Include C source files in a JUCE-Style module

I’d like to use SQLite in the implementation of a JUCE module I’m writing, hence in my my_module.cpp I’ve tried:

#include "sqlite3/sqlite3.h"
#include "sqlite3/sqlite3.c"

But compilation fails with several (expected) errors because SQLite is C code while I’m trying to compile it in a C++ file.
The errors I’m getting are about assignment of void* to other pointers, which apparently is allowed “as is” in C but require a formal cast in C++.

Any magic trick to circumvent the problem?

I’ve tried surrounding the whole section in extern "C" { } but that has no effect

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You can also add a my_module.c and include from there.

I’ve considered that, but:

  1. I don’t know if Projucer / CMake JUCE will do the right thing with that “my_module.c”, i.e. mark it for building with a C compiler

  2. Most importantly, my_module will also contain CPP files so its main files would end up being:


With my_module.h being something like:

#include "sqlite/sqlite.h"

#include "presets/PresetManager.h" // A class provided by the module, which uses sqlite3
// ... more .h containing declaration of more classes

Such a .h works fine when included by my_module.cpp, but because it contains classes declarations, it would fail miserably when included at the top of my_module.c

  1. It will.

  2. Wrap the C++ parts of your module header in #ifdef __cplusplus or don’t pull your module header into the c code. The my_module.c is just:

#include "sqlite3/sqlite3.h"
#include "sqlite3/sqlite3.c"

and then put

#include "sqlite3/sqlite3.h"

in the module header.

Here is an example of where I’ve done it:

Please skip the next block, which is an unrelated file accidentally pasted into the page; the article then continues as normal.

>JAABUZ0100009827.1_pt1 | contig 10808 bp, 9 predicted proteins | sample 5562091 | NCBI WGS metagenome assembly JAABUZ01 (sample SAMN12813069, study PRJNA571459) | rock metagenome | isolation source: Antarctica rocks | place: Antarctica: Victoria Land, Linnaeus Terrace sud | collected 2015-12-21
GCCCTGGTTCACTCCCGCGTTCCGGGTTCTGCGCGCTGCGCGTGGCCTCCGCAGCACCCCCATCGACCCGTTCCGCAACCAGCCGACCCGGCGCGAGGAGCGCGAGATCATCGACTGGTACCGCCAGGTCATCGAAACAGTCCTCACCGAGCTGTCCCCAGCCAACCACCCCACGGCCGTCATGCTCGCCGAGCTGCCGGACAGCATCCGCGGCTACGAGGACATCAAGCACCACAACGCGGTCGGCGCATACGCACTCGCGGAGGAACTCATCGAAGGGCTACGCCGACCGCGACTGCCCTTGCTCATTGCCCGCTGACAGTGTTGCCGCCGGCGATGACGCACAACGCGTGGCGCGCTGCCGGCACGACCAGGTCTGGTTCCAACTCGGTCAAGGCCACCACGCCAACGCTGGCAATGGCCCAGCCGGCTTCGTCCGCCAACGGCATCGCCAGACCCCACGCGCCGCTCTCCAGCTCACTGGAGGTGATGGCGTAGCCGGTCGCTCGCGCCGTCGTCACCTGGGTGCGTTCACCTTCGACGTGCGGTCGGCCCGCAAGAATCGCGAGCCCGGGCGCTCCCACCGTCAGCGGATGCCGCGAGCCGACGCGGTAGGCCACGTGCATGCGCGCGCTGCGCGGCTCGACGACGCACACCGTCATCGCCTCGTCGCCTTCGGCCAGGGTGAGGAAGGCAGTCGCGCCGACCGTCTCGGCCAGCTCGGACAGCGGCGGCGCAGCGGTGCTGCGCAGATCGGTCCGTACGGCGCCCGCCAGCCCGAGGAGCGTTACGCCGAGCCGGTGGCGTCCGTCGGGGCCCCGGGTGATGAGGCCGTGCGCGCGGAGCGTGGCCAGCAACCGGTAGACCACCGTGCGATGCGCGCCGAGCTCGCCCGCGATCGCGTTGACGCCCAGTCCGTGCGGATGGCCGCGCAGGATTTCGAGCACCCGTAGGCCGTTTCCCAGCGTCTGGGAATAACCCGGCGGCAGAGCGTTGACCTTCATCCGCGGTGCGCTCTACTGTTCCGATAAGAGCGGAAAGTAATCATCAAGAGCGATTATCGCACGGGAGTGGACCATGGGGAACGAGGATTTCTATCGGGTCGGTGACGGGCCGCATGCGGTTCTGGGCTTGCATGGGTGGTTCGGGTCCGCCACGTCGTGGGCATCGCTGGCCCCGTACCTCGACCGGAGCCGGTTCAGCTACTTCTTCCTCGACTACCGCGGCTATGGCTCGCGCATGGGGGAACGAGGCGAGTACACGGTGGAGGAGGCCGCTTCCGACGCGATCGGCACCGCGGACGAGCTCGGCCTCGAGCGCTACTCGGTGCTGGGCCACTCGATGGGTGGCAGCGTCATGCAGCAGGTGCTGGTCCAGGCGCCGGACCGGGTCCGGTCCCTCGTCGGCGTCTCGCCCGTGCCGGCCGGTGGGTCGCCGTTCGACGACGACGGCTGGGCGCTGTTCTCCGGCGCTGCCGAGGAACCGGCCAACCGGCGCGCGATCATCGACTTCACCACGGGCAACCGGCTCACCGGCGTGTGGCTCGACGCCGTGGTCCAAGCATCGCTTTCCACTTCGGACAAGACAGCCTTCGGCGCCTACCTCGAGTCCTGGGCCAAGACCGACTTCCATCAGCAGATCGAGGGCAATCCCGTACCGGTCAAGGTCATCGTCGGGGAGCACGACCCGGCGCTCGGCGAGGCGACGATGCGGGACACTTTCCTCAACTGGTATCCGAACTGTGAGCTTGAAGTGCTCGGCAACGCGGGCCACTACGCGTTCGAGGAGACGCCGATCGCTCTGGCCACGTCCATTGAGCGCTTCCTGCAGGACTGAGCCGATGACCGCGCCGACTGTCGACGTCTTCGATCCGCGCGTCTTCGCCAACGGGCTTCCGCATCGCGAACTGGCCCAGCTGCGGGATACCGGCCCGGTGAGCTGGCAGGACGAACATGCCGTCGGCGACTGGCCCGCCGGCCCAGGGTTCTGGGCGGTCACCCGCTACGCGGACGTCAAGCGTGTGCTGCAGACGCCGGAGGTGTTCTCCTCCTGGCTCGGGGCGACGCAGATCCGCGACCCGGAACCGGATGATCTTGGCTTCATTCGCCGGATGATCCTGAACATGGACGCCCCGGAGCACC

Maybe this is redundant to what you’ve accomplished but this solution also has what you’re looking for:

Thank you both @jrlanglois and @RolandMR.
Regarding vflib, I don’t think it is maintained any more but the source code for the inclusion of sqlite can certainly be of inspiration.

For future reference to myself and to whoever is interested in doing the same, I confirm that it’s possible but with an important caveat:

in Visual Studio, by default the sources are compiled to objects with the following naming scheme:

my_module.cpp -> my_module.obj
my_module.c   -> my_module.obj

And as you can see there’s an obvious overwriting problem, which results in linker errors because the symbols from either the .cpp or the .c get obliterated when the other of the two files is compiled.

An elegant solution that I found is to convince Visual Studio to change its naming scheme for objects to:

my_module.cpp -> my_module.cpp.obj
my_module.c   -> my_module.c.obj

Which is obtained by setting
"C/C++" -> "Output Files" -> "Object File name"

as shown in the image below:

I wasn’t aware of their existence, but it appears there are more of those %(Macro) listed here:

P.S. in Xcode this doesn’t appear to be a problem because it is smart enough to realize that two sources would yield object files with the same name, and in that case it appends an unique string to both object filenames so they don’t clash, e.g.


It may be easier to give them unique names such as mymodule_core.cpp and mymodule_util.c and then you don’t need to adjust compiler settings that’ll probably just get overwritten by the Projucer.

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Thank you for pointing this out. Especially because it made me reconsider what I now recognize a false assumption of mine.

I believed that, for a module named “my_module”, the module files were forced to have the same name with different extensions (“my_module.h”, “my_module.cpp”, “”, and, therefore, also “my_module.c”), and that any suffix added to that pattern could only be one of the “special” suffixes for e.g. platform or plug-in format ("_Linux", “_AAX”, etc.)

Now, re-reading the module specification, I realized that the suffix can be any, and only those specific suffixes are dealt with in a special manner. All the others are always compiled.

I think I’ll explicitly name that file “my_module_sqlite.c” and that’s it.
Thanks everyone

I’ll follow up on this just to note that the above change causes the build time to increase significantly, between 200% and 300% from some tests with Debug builds.

Yeah you read it right, it takes from two to three times longer to build when that setting is changed.

This side-effect is obviously unacceptable, therefore I’ll revert that change, but it’s also inexplicable to me… why should it cause such a slowdown? Could it be the presence of the %(Macros) ?